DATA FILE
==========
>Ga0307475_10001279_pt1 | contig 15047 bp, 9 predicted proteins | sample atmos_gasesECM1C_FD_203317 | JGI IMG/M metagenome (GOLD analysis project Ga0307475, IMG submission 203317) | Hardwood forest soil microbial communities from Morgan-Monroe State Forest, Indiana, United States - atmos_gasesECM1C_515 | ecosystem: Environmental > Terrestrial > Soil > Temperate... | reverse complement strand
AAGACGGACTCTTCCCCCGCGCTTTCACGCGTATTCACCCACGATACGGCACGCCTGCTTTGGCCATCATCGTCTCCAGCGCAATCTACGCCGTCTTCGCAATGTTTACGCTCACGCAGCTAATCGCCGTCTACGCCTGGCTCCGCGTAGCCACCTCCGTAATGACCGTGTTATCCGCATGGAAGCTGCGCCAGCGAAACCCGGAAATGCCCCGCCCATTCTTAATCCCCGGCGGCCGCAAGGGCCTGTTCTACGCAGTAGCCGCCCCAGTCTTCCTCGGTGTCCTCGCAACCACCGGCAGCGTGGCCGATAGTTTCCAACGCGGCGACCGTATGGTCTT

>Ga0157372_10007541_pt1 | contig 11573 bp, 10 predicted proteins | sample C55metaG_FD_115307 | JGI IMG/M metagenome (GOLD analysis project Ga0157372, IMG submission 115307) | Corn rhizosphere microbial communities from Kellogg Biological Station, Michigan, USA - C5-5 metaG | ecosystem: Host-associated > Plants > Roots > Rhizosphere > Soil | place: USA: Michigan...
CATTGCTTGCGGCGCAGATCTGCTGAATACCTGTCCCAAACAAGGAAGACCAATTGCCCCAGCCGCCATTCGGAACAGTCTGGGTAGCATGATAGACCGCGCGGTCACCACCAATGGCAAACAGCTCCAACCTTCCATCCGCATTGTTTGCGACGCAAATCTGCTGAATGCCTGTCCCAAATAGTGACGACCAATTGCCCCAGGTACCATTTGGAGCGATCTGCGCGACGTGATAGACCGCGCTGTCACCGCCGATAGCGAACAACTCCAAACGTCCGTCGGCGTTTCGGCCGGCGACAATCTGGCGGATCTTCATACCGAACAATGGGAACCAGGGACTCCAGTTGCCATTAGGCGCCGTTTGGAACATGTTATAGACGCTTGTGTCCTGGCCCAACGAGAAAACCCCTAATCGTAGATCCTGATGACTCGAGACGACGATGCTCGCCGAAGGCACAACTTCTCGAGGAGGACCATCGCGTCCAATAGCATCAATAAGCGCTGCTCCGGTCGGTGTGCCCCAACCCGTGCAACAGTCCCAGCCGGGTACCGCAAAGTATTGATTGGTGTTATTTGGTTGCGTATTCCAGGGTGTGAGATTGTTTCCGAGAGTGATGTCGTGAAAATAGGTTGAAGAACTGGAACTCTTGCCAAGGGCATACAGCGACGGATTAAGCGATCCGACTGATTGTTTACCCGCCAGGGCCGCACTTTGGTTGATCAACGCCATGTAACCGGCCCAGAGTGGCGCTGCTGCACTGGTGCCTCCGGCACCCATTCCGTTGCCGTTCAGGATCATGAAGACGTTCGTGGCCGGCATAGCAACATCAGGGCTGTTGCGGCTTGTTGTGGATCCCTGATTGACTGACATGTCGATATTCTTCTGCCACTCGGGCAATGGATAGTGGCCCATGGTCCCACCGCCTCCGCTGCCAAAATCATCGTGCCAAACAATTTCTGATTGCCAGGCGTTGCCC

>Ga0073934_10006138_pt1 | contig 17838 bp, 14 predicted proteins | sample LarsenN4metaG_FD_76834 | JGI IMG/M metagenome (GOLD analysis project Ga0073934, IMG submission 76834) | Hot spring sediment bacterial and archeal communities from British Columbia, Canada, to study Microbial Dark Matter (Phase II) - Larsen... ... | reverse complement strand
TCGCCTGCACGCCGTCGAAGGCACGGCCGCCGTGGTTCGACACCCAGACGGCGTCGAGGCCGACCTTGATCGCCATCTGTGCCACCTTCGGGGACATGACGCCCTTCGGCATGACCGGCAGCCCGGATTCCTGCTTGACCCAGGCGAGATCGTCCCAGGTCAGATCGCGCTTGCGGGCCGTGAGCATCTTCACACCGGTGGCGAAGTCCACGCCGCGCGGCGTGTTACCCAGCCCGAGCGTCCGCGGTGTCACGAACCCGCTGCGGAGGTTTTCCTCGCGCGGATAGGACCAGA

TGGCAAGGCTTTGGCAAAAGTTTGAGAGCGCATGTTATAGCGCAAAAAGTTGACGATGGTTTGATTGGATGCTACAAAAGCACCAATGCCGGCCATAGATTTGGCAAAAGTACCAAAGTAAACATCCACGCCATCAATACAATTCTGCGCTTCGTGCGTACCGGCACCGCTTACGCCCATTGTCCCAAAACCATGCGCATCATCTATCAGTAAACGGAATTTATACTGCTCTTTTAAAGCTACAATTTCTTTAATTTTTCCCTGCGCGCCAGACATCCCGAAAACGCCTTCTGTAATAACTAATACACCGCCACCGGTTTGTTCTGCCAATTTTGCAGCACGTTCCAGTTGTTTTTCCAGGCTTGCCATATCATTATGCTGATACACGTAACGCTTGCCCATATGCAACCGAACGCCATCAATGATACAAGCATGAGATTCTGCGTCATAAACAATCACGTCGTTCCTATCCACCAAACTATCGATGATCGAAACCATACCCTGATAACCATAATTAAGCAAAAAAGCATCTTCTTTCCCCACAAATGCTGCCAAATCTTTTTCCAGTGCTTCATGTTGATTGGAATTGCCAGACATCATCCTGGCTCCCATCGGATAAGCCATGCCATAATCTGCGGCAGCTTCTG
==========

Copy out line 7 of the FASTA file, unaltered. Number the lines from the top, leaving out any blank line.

TGGCAAGGCTTTGGCAAAAGTTTGAGAGCGCATGTTATAGCGCAAAAAGTTGACGATGGTTTGATTGGATGCTACAAAAGCACCAATGCCGGCCATAGATTTGGCAAAAGTACCAAAGTAAACATCCACGCCATCAATACAATTCTGCGCTTCGTGCGTACCGGCACCGCTTACGCCCATTGTCCCAAAACCATGCGCATCATCTATCAGTAAACGGAATTTATACTGCTCTTTTAAAGCTACAATTTCTTTAATTTTTCCCTGCGCGCCAGACATCCCGAAAACGCCTTCTGTAATAACTAATACACCGCCACCGGTTTGTTCTGCCAATTTTGCAGCACGTTCCAGTTGTTTTTCCAGGCTTGCCATATCATTATGCTGATACACGTAACGCTTGCCCATATGCAACCGAACGCCATCAATGATACAAGCATGAGATTCTGCGTCATAAACAATCACGTCGTTCCTATCCACCAAACTATCGATGATCGAAACCATACCCTGATAACCATAATTAAGCAAAAAAGCATCTTCTTTCCCCACAAATGCTGCCAAATCTTTTTCCAGTGCTTCATGTTGATTGGAATTGCCAGACATCATCCTGGCTCCCATCGGATAAGCCATGCCATAATCTGCGGCAGCTTCTG